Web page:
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blow for subcontractors



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New York (AFP)

The continuation of the General Motors workers strike for more than three weeks begins with heavy economic activity in Michigan (north) and the US Midwest as more subcontractors send employees home.

Technical layoffs have gradually affected the suppliers of GM's 31 U.S. plants since the start of the social movement on September 16, said Steve Gruener, president of UAW (United Auto Workers) Local in Flint, Michigan. .

In addition to the 1,800 GM employees on strike in his region, another 1,200 subcontracted employees have now been made redundant, he told AFP in a telephone interview.

"The blow to the economy is already huge," Gruener said, adding that the union is "determined to negotiate a fair and equitable contract for our members."

"We will remain on strike for as long as it takes," he added, as talks continued between GM and the union on Wednesday.

Nearly 50,000 U.S. GM workers are on strike amid demands for pay raises and improvements in working-class conditions following the bank's historic aid, which Obama declined in 2009.

The requirements relate to job security, but also health insurance and temporary worker status.

– Impact on GDP –

"What started as an event that affects only a specific group of workers has now become widespread," said Brian Peterson, director of economic analysis at Anderson Economic Group, a research firm.

In a report this week, Anderson said the strike directly or indirectly affected close to 150,000 auto industry workers, including 25,000 GM workers and about 75,000 employees of auto parts companies.

By September 30, the Michigan Unemployment Insurance Agency had already processed the compensation claims of about 5,000 auto vendor workers for the strike, a Michigan government spokesman said.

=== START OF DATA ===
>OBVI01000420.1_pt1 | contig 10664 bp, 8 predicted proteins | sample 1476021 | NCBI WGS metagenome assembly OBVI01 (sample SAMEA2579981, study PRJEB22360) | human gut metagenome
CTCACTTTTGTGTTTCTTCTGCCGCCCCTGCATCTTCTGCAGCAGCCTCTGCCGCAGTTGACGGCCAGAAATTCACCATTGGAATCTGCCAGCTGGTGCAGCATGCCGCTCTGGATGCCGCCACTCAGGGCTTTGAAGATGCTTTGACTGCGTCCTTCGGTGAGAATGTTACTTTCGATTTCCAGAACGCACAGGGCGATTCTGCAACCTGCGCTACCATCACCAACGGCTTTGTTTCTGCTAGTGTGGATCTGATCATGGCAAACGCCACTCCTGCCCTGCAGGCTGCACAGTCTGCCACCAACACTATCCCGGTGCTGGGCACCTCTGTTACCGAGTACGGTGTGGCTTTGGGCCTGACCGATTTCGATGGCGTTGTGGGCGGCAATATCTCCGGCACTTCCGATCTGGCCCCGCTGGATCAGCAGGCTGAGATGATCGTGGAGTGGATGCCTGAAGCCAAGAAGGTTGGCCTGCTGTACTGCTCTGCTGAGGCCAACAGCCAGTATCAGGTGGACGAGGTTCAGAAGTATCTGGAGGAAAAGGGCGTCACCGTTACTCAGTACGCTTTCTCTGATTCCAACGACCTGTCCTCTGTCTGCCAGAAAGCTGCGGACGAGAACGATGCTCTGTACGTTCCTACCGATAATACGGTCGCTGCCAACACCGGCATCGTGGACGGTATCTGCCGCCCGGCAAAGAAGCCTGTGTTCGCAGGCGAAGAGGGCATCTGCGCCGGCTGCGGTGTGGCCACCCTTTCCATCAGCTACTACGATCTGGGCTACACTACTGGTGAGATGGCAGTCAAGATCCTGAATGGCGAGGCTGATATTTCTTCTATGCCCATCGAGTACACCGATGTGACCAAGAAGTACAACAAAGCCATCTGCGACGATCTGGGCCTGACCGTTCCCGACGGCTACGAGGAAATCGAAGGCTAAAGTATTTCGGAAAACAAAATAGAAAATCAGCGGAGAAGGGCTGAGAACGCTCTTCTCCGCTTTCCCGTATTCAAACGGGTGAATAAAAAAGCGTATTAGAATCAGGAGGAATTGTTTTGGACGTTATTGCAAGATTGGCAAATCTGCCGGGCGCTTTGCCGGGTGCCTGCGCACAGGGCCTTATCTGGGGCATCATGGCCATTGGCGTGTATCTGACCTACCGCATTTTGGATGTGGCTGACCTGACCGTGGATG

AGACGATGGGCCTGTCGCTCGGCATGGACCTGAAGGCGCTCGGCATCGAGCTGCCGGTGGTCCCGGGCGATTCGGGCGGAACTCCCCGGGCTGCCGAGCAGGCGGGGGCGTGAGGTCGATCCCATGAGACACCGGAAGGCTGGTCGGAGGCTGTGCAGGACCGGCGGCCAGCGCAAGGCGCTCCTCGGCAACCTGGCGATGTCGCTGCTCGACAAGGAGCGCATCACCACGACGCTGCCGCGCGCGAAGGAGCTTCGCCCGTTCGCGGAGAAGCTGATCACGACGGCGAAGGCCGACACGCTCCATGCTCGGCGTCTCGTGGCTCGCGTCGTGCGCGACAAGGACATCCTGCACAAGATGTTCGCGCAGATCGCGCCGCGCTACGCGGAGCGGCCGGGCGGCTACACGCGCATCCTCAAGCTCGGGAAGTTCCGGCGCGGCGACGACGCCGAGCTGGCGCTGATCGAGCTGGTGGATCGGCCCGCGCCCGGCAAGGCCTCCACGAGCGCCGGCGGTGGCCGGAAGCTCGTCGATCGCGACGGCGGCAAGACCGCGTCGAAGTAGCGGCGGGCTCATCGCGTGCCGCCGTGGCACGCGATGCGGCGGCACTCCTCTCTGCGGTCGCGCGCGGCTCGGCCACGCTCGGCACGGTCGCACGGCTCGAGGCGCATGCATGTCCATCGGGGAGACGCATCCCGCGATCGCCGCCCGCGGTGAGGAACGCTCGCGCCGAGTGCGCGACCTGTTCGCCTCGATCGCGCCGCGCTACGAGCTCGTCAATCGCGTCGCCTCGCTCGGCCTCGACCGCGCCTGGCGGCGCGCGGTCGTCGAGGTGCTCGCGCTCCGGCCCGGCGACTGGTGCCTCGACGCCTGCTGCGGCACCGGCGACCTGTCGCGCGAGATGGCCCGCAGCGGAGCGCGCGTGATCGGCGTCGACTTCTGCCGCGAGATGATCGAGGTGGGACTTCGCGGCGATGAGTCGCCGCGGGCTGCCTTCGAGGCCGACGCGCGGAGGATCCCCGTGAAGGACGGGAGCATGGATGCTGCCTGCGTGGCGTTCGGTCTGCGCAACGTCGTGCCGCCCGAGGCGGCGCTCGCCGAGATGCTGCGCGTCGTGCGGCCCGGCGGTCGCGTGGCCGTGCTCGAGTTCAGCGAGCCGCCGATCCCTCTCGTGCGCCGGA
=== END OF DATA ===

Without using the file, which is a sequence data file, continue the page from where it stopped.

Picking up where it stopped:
Major subcontractors also have significant operations in other industrial states of the Midwest, such as Ohio, Indiana and Illinois.

And this region includes a number of key states that could play a crucial role in the 2020 presidential election.

Paul Traub, an economist at the Federal Reserve (Fed) in Detroit, said the economic cost of social conflict in Michigan is about $ 42 million a week based on lost wages.

GM typically produces 8,400 vehicles a day in the United States. Stopping production is about a $ 100 million daily loss.

"The economic impact is beginning to be noticeable," Traub told AFP, adding that a $ 2 billion production loss would affect the country's gross domestic product (GDP) estimates. the whole country.

"It's a blow to GM manufacturing," said Kristin Dziczek, vice president of the Michigan Center for Economic Research.

The strike is also expected to weigh on the results of automotive component suppliers, which lead Wall Street analysts to lower the profit forecasts of large companies like Magna, Canada's supplier to General Motors.

"We continue to monitor the situation and hope for a peaceful solution," a Magna spokeswoman said.


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